With House Bill 1351, athletes could earn money with their name, image and likeness. It goes to the desk of the Tennessee Governor Bill Lee.
MEMPHIS, Tennessee – This week Tennessee lawmakers passed law giving college athletes the opportunity to make money off their name, image, or likeness. Athletes say it will take a long time.
For the basketball player Ferrakohn Hall, playing in front of his family, friends and fans is a unique opportunity. To be able to make money on his name, image and likeness while playing the games University of Memphis would have meant being able to feed his family better.
“To capitalize on and be able to provide for my family would have put more on my plate to say that I have an opportunity here to do something for my family,” said Hall.
A bill that would allow athletes to make money using their name, likeness, and image is sent to the governor’s desk to be signed. Former college athletes like Ferrakohn Hall and @ T_Harris_14 say it’s long overdue. @ LocalMemphis pic.twitter.com/VcEyiagQcm
– Rebecca Butcher ? (@ Local24Rebecca) May 1, 2021
Proponents of the legislature argue that college athletes should be able to make money on endorsements, saying that Tennessee colleges could run the risk of being left behind in recruiting if they are not signed by law.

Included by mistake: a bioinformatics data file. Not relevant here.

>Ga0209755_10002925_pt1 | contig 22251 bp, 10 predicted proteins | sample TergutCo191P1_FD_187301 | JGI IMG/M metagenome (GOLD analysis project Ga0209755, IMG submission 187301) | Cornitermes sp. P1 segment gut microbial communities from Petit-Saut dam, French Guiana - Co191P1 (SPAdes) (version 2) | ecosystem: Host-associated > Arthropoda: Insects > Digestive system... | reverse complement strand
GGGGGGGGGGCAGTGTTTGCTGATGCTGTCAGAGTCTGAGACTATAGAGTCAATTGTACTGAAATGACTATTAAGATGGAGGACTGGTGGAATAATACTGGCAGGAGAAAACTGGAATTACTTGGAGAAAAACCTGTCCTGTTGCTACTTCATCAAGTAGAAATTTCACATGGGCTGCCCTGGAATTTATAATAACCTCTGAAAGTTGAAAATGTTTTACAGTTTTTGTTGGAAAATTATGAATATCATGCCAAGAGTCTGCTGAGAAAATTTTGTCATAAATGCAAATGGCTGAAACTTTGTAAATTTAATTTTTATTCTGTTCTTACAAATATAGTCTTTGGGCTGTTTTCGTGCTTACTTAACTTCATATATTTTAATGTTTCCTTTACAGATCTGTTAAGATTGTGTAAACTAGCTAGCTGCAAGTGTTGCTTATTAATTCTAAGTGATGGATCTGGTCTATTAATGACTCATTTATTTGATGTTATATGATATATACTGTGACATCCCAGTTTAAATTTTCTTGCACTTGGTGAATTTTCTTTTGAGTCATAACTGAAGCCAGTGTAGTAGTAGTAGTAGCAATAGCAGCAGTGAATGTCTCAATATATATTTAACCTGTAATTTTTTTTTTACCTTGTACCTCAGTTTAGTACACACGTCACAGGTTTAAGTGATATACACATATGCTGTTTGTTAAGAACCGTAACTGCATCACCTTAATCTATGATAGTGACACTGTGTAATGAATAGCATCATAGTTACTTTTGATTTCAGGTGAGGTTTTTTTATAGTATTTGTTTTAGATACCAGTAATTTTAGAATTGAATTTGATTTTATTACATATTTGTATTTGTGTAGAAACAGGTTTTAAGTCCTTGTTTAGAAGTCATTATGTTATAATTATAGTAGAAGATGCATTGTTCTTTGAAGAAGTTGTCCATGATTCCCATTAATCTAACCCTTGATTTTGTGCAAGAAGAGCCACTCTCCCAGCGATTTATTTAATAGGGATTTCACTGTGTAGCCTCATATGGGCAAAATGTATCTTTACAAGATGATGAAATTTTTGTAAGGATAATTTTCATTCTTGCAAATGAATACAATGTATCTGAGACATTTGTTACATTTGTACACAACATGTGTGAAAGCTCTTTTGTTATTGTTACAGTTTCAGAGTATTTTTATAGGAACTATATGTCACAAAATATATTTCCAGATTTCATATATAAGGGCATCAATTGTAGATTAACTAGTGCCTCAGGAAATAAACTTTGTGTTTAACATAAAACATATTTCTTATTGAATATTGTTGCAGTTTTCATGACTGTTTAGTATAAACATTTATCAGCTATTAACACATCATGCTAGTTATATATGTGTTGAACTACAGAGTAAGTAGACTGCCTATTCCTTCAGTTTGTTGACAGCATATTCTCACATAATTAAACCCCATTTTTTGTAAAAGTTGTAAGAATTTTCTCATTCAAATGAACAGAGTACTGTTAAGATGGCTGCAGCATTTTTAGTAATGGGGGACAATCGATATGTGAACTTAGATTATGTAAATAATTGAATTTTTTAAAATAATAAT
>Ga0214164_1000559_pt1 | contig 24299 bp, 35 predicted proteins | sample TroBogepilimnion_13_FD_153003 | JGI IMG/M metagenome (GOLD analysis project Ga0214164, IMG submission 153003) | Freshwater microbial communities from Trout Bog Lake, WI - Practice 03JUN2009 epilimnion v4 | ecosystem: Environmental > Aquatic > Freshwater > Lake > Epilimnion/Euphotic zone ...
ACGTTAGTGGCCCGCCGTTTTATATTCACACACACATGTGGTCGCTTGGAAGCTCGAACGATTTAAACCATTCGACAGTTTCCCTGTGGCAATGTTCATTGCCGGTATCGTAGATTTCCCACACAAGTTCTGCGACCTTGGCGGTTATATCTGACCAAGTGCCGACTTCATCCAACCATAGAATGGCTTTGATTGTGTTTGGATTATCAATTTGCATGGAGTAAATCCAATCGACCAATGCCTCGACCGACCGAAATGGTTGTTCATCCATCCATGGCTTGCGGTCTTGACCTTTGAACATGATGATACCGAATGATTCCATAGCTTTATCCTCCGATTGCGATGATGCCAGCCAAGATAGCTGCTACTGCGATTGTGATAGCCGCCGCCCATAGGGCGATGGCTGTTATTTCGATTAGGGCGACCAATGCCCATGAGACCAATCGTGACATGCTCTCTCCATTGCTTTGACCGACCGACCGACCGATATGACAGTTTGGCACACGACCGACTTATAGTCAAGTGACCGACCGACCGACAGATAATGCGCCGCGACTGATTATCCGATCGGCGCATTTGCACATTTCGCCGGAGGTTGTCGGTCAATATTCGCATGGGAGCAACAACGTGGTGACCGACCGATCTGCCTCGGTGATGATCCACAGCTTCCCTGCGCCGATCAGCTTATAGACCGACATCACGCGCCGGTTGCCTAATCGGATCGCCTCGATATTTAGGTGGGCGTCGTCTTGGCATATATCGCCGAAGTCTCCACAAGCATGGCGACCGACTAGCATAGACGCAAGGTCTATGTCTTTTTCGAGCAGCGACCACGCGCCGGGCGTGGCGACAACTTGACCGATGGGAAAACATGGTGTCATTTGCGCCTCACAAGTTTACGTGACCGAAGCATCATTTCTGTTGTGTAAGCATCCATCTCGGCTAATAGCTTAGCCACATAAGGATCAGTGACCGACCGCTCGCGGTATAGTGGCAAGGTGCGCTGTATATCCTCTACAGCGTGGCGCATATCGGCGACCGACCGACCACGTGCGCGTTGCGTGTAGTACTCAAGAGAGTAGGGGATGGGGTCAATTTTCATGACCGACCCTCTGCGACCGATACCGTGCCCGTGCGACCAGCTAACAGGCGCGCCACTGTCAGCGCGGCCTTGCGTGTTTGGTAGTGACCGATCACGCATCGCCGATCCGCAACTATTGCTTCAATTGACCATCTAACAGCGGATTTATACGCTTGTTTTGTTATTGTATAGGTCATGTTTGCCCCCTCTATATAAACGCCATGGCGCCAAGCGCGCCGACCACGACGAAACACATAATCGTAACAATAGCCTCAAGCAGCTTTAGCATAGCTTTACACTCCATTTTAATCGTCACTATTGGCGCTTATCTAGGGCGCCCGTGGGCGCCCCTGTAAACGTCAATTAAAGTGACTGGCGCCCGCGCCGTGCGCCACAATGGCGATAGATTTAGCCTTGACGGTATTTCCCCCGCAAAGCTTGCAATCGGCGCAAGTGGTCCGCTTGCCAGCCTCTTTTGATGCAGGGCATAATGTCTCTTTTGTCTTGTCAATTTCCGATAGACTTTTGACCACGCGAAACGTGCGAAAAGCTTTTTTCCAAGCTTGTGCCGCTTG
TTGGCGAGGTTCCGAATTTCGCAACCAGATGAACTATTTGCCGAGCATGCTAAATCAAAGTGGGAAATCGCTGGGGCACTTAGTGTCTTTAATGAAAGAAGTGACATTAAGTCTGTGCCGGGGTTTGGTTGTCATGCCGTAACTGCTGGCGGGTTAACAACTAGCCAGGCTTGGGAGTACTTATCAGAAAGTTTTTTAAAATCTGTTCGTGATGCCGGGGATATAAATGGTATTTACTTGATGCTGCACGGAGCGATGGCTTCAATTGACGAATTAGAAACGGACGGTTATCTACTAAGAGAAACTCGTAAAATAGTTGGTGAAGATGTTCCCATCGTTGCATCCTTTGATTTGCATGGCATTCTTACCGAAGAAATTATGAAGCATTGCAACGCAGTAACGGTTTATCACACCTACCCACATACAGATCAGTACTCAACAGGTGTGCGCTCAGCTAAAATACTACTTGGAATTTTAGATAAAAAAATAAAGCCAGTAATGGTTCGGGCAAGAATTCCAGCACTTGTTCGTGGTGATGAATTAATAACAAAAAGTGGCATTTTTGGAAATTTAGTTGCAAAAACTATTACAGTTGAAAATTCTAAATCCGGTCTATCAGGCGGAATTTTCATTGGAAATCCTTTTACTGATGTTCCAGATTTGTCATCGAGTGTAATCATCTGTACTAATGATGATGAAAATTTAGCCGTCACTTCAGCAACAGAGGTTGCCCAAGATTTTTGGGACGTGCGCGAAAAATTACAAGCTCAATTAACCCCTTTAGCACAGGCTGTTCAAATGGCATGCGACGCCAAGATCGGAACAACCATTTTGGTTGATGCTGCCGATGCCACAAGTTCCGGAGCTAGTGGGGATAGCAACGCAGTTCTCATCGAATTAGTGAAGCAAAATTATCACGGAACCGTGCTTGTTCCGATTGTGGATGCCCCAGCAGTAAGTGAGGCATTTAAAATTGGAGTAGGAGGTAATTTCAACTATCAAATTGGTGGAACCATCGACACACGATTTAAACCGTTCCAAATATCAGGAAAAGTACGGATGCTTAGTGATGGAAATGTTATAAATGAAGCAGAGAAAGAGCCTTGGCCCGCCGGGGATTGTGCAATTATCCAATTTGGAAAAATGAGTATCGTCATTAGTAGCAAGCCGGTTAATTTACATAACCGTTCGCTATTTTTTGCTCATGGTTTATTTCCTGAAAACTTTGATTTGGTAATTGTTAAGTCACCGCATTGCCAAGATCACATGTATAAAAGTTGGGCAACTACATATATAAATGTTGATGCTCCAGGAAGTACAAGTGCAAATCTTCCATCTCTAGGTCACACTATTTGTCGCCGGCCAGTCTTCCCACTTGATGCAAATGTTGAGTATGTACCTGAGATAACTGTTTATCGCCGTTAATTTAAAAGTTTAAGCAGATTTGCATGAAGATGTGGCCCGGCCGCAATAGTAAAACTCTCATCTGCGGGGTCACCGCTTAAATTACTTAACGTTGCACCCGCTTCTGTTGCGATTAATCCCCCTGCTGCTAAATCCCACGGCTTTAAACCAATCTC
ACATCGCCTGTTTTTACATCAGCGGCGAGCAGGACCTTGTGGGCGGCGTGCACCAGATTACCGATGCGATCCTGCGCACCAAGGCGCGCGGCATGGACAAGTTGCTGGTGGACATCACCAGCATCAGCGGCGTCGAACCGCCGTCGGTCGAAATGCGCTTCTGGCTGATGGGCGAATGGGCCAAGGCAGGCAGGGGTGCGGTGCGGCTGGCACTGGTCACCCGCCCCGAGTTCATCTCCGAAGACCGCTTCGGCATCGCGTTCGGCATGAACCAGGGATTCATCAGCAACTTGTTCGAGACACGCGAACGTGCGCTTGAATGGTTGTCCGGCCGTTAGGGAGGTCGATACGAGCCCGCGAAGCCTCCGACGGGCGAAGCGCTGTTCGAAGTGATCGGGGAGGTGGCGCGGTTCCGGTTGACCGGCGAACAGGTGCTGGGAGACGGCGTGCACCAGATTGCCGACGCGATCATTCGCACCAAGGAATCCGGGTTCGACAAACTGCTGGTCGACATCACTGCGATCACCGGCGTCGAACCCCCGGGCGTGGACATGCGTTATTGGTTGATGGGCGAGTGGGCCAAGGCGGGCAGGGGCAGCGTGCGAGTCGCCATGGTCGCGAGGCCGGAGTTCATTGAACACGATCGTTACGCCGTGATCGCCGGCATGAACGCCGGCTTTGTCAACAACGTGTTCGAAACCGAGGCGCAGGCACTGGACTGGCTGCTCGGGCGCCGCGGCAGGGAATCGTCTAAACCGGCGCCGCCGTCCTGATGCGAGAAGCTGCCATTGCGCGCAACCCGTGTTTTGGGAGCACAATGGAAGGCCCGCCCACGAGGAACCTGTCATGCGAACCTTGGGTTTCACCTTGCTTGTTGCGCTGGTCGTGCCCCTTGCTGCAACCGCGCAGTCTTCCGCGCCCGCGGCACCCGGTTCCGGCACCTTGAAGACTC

“Without that bill, if Tennessee doesn’t act, we’ll be left behind on the recruiting path,” said the bill sponsor Senator Brian Kelsey. “We’ll be in the SEC’s basement.”
“It’s the freedom to be able to take advantage of as much as we have taken advantage of for athletes,” Hall said. “It gives you the opportunity to capitalize, and society builds on that.”
Former All-American Tony Harris of McDonald’s, who played for the University of Tennessee basketball team, spoke to representatives on the subject in 2014, calling House Bill 1351 “monumental”.
“I’ve played thousands out of 10,000, 20,000 before,” Harris said. On CBS, ESPN and Fox Sports. From someone outside watching me on TV, they’d think I’d have it all, but I was actually broke. ”
Harris argues that passing the bill would encourage athletes to reflect on their image.
“I think this will be great for these student athletes because it gives them a path of professionalism from a young age and that is good for these universities.”
The bill now goes to the governor’s desk to be signed. It would come into effect on January 1, 2022.